Canada caught between two giants

Sometimes, taking the middle road is the worst option.

“Someone who takes the middle-of-the-road approach ends up being hit by traffic going in both directions.”

I never forgot this quote from a college friend. It applies to Canada today.

The Canadian government did a favor for the U.S. government when it arrested Meng Wanzhou, Huawei’s chief financial officer, in December 2018, at the Trump administration’s request. China responded by arresting two Canadian nationals, including former diplomat Michael Kovig.

China was trying to bully the Canadians to release Meng. When that didn’t work, Xi Jinping upped his game by cutting back Canadian access to the Chinese market for export of soybeans, canola oil, peas, and pork. This tit-for-tat approach has hurt the Canadian economy. By February 2019, exports to China had declined by 25 percent.

Canada is now caught between two major economic powers, China and the U.S., and has found itself being pummeled by both sides (Shapiro, Jacob L., “Canada: A Casualty of ‘America First’” May 9, 2019).

China’s moves have been passive-aggressive to give them “plausible deniability.” As an example, the Chinese government revoked the export permits of two Canadian pork suppliers over a “labeling problem.” In February, China banned the importation of Canadian canola oil because of “pest problems.” In April, the government filed a quality complaint against a third Canadian canola oil exporter. Inspections and hold ups have increased beyond the norm for food products.

Canadian provincial governments have tried to act as if there is really no problem at all, but that doesn’t make a lot of sense given that the Chinese are currently suffering from an African swine fever epidemic where they have had to slaughter more than a million pigs. The Chinese need imported pork to compensate.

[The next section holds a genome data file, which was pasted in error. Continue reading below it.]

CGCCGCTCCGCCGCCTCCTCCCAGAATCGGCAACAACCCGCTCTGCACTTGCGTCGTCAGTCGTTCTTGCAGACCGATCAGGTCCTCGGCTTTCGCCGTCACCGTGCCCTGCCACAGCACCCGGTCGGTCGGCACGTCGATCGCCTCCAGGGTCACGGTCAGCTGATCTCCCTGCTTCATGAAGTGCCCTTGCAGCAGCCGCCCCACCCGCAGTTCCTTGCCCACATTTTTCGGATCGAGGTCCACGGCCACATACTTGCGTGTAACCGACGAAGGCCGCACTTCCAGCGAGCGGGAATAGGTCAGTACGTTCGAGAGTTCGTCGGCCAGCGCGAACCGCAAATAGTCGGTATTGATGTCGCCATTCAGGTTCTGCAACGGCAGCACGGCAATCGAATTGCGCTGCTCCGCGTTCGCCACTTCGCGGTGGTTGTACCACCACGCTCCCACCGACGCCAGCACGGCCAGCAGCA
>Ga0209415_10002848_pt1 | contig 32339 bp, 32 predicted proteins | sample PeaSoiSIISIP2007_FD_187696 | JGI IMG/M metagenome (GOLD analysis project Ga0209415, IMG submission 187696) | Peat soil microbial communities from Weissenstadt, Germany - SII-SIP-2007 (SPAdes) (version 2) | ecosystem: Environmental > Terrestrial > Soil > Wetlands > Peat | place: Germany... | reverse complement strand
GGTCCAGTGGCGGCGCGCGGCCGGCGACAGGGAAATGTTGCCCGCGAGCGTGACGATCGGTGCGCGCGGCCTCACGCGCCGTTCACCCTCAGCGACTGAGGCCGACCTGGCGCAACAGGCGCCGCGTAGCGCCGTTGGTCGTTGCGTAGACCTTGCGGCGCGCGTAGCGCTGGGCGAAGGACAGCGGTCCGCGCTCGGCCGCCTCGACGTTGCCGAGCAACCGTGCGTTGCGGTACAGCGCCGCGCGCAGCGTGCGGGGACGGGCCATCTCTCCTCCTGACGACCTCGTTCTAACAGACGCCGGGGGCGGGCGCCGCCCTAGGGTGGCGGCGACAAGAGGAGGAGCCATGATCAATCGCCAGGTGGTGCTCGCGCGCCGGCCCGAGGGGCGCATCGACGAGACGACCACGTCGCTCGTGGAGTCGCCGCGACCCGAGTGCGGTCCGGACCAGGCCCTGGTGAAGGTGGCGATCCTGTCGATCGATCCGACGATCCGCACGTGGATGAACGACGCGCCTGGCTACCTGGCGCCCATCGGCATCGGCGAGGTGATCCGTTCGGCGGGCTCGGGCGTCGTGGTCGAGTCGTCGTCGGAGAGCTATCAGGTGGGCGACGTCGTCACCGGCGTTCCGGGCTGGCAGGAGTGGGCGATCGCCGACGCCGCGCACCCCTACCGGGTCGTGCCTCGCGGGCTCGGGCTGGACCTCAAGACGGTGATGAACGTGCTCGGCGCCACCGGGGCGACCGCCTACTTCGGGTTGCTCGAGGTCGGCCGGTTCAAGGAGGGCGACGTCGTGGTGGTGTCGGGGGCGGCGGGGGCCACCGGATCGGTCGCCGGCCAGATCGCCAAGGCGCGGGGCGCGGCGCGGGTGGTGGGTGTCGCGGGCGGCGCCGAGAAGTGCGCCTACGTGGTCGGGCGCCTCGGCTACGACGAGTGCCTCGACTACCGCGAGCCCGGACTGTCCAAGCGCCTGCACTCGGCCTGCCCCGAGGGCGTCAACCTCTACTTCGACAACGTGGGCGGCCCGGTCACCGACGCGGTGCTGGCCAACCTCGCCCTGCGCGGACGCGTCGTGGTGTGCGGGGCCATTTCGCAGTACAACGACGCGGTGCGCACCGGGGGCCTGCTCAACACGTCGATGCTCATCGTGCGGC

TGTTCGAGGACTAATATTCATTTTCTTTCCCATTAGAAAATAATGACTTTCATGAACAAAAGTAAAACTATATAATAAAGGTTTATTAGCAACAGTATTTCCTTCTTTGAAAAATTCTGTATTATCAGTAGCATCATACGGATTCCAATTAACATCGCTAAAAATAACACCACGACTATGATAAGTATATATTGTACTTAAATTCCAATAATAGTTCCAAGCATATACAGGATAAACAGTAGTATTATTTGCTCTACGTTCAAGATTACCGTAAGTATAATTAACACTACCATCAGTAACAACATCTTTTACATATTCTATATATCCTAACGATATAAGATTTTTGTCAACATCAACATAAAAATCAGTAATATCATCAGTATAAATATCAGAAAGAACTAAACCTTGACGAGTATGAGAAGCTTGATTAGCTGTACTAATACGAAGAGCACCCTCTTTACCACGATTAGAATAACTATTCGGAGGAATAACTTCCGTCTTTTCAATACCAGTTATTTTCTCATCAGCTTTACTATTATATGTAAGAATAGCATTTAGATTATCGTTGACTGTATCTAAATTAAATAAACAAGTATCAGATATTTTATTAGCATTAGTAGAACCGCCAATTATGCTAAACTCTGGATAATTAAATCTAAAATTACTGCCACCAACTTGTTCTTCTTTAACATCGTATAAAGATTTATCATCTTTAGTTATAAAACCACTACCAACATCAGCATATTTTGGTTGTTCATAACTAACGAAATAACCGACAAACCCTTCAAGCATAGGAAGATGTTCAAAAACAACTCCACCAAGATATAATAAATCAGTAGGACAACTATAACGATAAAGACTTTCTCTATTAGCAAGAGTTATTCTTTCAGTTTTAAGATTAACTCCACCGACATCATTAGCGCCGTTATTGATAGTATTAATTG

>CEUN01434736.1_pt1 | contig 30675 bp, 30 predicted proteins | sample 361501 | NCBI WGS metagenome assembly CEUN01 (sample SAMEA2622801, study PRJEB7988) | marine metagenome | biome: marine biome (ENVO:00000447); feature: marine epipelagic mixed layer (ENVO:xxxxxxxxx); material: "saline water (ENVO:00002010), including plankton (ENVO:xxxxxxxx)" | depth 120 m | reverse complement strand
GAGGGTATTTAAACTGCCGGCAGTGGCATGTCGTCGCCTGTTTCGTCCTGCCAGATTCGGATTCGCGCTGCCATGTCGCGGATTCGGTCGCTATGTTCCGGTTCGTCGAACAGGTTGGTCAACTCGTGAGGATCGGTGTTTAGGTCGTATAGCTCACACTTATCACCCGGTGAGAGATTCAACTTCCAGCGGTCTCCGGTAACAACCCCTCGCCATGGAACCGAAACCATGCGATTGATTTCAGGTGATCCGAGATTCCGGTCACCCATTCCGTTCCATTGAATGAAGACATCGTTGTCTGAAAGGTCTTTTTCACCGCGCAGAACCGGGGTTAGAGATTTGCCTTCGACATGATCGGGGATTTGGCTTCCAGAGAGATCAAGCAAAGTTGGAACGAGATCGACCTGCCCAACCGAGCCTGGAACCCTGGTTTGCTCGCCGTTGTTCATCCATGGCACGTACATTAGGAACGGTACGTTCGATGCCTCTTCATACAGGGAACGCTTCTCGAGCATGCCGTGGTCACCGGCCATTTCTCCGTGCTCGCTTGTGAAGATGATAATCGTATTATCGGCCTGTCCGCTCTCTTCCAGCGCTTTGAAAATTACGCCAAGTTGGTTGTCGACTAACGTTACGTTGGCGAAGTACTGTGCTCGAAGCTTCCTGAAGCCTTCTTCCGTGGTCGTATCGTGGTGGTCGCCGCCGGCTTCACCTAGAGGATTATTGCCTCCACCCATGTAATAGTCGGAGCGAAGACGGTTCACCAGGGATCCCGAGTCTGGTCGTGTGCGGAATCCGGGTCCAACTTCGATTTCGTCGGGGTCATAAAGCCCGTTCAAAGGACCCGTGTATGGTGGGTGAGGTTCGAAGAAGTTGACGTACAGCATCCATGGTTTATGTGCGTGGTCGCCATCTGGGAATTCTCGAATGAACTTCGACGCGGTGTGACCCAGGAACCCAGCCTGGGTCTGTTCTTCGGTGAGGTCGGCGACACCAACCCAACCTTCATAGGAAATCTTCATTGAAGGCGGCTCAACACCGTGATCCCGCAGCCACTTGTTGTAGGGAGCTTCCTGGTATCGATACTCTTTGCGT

The Canadians have seen their exports cut off, forcing them to sell to Bangladesh and Pakistan at steep discounts.

There is nothing Canadians can do about it, so the government reached out to the Trump administration for help. They wanted the U.S. government to pressure China for them. The U.S. is Canada’s biggest trading partner, but no help has been forthcoming. The U.S. government made a few supportive comments, but no attempt has been made to come to Canada’s aid. The approach is “America first,” with no help to a long-time ally.

Shapiro’s observation was: “The U.S. is pursuing negotiations with China to secure better trade terms for American companies – not for Canadian ones, even though China’s economic expansion in recent decades has posed similar problems for both countries.”

American practice for decades was to not put “America first.” Instead, by helping other nations, the U.S. developed close relationships and bonds of friendship and cooperation. The adage, “What you give to others you give to yourself” worked well in the past. The source of our past power has been in our positive relationships with other nations. China has few friends, except dysfunctional North Korea.

Canada is too closely tied to us economically, politically and militarily to be able to break off relations, but by being as self-centered as we have been under the current administration there is going to come a time when Canada and our other allies are not going to be as quick to aid us when we need their help. When we give others criticism, arrogance and disregard, we should expect that behavior to be returned to us.

In the world in which you and I live, having close trusting relationships with those around us makes our lives more harmonious and less stressful. What is true for us as individuals is also, to a great extent, true for relationships between nations.

Canada tried to be a friend and ally to the United States by arresting the Huawei CFO. At the same time, it hoped to maintain good relations with China. It tried to take a middle-of-the-road approach. It is now being hit by traffic going in both directions. Next time – and there will be a next time – they may not be willing to be so cooperative with their neighbor to the south.

Trust has been corroded. Once lost, trust is very difficult to regain.

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